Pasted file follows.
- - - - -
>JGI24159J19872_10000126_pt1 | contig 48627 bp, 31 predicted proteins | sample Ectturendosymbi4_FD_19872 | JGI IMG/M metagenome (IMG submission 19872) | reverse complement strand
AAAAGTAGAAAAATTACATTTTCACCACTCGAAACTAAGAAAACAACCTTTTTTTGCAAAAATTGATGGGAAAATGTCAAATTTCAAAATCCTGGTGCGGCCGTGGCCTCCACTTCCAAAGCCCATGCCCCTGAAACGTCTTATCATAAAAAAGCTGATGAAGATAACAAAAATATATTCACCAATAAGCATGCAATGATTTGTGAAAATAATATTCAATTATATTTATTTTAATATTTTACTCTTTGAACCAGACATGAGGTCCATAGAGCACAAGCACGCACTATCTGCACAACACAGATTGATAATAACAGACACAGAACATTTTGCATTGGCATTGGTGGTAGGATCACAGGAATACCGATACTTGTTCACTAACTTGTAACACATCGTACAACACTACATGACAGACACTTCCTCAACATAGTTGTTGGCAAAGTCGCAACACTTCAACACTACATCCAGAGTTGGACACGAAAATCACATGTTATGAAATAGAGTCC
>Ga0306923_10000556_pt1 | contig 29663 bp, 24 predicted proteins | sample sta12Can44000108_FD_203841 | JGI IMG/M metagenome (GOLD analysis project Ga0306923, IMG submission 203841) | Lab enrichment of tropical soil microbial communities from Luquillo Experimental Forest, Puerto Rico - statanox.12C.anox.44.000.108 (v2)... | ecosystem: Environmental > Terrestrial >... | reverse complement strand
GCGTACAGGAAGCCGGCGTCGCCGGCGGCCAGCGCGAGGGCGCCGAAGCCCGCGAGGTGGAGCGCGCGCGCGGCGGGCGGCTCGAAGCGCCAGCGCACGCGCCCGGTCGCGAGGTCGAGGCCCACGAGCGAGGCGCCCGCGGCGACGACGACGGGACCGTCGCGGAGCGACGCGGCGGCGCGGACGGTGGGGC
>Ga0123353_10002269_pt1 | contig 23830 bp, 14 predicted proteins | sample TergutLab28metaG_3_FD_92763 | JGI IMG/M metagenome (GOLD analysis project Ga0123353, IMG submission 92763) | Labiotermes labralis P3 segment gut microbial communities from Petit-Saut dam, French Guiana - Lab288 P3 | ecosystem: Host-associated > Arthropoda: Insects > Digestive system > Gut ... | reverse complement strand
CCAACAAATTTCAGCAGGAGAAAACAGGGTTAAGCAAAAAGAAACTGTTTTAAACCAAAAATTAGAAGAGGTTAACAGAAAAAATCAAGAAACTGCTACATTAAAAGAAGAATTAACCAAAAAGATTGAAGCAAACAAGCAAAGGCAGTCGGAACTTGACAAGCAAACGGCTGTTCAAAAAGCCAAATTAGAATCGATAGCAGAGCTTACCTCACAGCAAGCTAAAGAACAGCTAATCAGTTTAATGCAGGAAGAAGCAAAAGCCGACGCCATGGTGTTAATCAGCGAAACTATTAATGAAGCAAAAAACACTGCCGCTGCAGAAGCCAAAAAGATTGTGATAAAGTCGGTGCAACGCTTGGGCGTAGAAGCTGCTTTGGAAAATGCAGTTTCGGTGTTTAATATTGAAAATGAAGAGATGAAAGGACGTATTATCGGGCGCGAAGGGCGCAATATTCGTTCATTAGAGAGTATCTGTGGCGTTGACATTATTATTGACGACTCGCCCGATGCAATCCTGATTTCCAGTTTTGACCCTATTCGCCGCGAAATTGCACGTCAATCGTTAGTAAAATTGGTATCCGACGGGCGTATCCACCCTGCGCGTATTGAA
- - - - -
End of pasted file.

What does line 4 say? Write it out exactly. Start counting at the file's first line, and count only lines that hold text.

GCGTACAGGAAGCCGGCGTCGCCGGCGGCCAGCGCGAGGGCGCCGAAGCCCGCGAGGTGGAGCGCGCGCGCGGCGGGCGGCTCGAAGCGCCAGCGCACGCGCCCGGTCGCGAGGTCGAGGCCCACGAGCGAGGCGCCCGCGGCGACGACGACGGGACCGTCGCGGAGCGACGCGGCGGCGCGGACGGTGGGGC